Your Train

Our trains are pulled by old fashioned steam and diesel engines. Your carriage will probably be a bit special too …

Steam Days

Our vintage steam locomotive Russell will share the steam days with Gertrude. We think thay make a lovely couple!

Gertrude (Barclay 1578 of 1918) – is an 0-6-0 tank engine built in Scotland, which spent her working life in the iron industry, first at a quarry in Oxfordshire and then at a steel plant near Wolverhampton until she was withdrawn in 1959. It was almost fifty years before Gertrude would steam again. The job was completed in August 2009, when Gertrude pulled her first passenger train in over 90 years. Gertrude has her own website here.

Russell (Hunslet 901 of 1906) – The Pride of the Welsh Highland Railway, has had a varied career. It was ordered in 1906 by the Portmadoc, Beddgelert & South Snowdon Railway Company and set to work for the North Wales Narrow Gauge Railways Company until that company, together with the P. B. & S. S. Company was incorporated into the Welsh Highland Railway in 1922. First restored in 1987 she returned to service on the WHHR in August 2014 following an extensive overhaul.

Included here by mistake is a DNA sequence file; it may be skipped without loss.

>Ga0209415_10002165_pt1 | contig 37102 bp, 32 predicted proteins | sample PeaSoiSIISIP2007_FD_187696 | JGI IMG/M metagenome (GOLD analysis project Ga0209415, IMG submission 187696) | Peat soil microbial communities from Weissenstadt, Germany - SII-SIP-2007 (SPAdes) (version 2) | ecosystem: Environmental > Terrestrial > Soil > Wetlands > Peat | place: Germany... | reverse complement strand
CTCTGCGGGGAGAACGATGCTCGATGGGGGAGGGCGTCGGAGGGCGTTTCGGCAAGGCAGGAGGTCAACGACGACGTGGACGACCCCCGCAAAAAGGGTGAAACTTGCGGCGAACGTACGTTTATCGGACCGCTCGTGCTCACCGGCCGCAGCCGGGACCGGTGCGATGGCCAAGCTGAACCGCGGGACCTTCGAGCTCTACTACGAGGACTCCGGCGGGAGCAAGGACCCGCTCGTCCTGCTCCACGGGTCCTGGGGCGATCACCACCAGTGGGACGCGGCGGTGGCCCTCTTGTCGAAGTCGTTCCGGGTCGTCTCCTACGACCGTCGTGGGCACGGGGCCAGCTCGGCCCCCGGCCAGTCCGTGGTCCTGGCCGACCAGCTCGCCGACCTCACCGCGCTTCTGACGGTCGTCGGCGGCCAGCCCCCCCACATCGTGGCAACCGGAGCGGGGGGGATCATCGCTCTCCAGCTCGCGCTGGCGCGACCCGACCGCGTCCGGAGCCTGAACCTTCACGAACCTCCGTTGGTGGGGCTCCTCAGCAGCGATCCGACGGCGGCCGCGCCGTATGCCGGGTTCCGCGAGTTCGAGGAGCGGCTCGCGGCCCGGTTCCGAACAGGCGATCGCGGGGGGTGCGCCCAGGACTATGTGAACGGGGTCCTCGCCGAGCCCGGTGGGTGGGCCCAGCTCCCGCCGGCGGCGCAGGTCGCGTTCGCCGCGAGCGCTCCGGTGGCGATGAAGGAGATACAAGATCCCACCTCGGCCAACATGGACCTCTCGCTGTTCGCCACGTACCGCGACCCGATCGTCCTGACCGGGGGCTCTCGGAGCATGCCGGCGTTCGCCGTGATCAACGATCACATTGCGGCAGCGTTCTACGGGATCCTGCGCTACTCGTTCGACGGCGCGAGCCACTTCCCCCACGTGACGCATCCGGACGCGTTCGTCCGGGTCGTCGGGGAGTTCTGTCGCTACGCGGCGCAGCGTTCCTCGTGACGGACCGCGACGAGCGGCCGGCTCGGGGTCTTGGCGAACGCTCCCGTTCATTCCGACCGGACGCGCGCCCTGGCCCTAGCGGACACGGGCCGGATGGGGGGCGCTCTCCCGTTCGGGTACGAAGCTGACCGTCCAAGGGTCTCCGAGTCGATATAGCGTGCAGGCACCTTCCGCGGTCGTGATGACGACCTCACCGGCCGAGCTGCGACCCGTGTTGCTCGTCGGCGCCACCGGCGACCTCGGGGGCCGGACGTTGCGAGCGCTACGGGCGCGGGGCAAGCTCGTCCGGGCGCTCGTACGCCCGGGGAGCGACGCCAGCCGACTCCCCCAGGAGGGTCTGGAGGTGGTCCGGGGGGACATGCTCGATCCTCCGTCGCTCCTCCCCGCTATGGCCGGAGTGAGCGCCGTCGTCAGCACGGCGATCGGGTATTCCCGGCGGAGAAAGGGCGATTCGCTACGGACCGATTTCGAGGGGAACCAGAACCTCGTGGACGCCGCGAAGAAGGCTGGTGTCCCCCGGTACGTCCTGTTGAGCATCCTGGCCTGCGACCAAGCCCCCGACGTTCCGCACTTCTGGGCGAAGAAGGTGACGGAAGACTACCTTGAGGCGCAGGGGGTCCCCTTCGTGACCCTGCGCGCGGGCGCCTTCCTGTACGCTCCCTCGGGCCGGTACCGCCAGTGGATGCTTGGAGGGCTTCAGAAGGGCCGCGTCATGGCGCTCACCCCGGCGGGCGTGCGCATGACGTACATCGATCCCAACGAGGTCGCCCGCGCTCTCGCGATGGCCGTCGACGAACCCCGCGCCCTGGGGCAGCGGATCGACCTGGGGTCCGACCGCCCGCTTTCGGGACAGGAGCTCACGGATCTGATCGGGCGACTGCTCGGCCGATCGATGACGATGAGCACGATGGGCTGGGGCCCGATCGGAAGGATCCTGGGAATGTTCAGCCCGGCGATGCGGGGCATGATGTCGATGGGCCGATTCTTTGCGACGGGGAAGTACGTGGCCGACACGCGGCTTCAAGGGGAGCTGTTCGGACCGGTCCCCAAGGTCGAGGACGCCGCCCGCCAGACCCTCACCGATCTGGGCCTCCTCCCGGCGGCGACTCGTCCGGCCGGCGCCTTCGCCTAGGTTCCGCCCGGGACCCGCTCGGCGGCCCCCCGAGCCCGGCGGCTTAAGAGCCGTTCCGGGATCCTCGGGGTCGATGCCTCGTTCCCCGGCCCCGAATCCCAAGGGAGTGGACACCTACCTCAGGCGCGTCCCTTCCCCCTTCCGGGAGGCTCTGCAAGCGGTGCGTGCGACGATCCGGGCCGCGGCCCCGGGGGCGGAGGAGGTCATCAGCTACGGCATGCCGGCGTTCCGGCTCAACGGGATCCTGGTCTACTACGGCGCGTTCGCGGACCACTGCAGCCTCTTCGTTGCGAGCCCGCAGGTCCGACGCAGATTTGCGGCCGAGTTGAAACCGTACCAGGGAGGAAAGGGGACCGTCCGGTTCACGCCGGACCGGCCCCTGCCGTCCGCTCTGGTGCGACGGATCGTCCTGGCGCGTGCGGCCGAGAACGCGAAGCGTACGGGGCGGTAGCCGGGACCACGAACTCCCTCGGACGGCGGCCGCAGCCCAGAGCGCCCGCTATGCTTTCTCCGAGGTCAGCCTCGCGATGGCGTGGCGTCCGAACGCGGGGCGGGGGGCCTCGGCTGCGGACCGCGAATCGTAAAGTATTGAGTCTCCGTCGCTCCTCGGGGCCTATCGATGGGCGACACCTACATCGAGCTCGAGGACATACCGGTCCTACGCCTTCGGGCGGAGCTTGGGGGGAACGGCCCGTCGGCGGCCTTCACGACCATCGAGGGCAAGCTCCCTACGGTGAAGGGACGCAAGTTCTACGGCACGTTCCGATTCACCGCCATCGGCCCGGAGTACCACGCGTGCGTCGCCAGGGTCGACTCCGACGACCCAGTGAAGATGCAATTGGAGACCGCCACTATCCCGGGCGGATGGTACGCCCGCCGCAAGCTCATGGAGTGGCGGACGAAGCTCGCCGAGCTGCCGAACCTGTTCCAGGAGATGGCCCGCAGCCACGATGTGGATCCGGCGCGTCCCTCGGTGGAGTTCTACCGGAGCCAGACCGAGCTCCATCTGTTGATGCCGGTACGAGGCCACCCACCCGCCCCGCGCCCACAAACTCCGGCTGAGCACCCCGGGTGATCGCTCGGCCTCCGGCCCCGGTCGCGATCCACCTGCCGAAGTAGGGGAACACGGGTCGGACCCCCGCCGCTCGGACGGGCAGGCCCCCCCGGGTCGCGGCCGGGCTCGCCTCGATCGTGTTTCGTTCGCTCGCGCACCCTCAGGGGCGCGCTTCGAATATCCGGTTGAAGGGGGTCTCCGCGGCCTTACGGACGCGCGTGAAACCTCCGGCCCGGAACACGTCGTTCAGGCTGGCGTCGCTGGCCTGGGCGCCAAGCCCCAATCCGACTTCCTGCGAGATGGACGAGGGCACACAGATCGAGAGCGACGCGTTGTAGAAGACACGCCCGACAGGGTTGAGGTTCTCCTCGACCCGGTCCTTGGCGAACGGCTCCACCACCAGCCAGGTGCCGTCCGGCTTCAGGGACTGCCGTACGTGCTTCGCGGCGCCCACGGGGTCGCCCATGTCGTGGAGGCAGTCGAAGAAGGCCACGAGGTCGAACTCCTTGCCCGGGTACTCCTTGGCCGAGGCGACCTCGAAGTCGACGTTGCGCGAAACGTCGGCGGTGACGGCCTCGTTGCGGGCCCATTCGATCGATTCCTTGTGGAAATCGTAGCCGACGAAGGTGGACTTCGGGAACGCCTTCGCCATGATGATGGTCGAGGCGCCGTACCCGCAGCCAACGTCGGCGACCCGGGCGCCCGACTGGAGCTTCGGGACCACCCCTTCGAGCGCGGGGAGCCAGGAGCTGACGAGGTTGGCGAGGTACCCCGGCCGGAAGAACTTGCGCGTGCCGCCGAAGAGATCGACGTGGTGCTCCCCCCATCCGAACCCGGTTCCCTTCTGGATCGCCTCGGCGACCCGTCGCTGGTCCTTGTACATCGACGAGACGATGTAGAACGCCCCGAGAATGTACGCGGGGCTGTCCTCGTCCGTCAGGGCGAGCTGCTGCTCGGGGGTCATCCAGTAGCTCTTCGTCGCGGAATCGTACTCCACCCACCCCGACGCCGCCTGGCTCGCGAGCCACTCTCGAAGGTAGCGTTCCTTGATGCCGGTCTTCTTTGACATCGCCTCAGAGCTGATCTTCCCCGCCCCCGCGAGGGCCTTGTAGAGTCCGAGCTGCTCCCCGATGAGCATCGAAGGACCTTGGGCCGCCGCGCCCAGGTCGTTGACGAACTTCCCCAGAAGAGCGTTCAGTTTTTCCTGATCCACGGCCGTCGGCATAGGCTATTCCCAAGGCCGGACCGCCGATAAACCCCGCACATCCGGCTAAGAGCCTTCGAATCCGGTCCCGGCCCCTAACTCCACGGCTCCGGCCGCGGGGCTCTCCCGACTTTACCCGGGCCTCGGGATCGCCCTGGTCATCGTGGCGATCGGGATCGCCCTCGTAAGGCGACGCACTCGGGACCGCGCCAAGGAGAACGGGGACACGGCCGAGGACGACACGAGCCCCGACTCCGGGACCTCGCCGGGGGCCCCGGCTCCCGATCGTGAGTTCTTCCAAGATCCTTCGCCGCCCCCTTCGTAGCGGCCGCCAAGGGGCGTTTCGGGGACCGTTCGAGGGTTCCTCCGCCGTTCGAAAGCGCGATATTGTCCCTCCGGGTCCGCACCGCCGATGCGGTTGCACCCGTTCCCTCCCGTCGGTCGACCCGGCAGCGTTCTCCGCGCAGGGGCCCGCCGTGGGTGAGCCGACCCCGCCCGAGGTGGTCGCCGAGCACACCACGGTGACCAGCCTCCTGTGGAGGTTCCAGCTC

Ask the driver and fireman to show you how they put coal in the fire to keep the engine going.

Diesel Days

Our main diesel engine is Emma, a modern four wheeled Hunslet diesel, which helped build the London Jubilee Line extension and the new Olympic Stadium in East London. When she came to us she was white so that the tunnel workers could see her in the dark.

You may also see Glaslyn in service. This engine is named after the river that runs from Snowdon to Porthmadog (maybe that’s why it’s painted blue?)

Your Carriage

The Gladstone Coach

Your train may include the carriage that the Prime Minister rode in when he visited the railway in 1892. The Gladstone Coach was so posh that you got two seats for your money one outside for nice weather, and a second seat inside so you could keep dry if it started raining! Today it’s just as posh … it’s the one with the curtains and carpet!

The Gladstone Coach is just one of the restored carriages you can ride in. If you’re lucky, the Buffet Car from the original Welsh Highland may also be in service and you can enjoy a drink along the way. It was the first Buffet Car on a public narrow gauge railway and was converted in 1927 in an attempt to attract tourists. It took us 5 years to restore this carriage. The main problem was that it had been cut in half!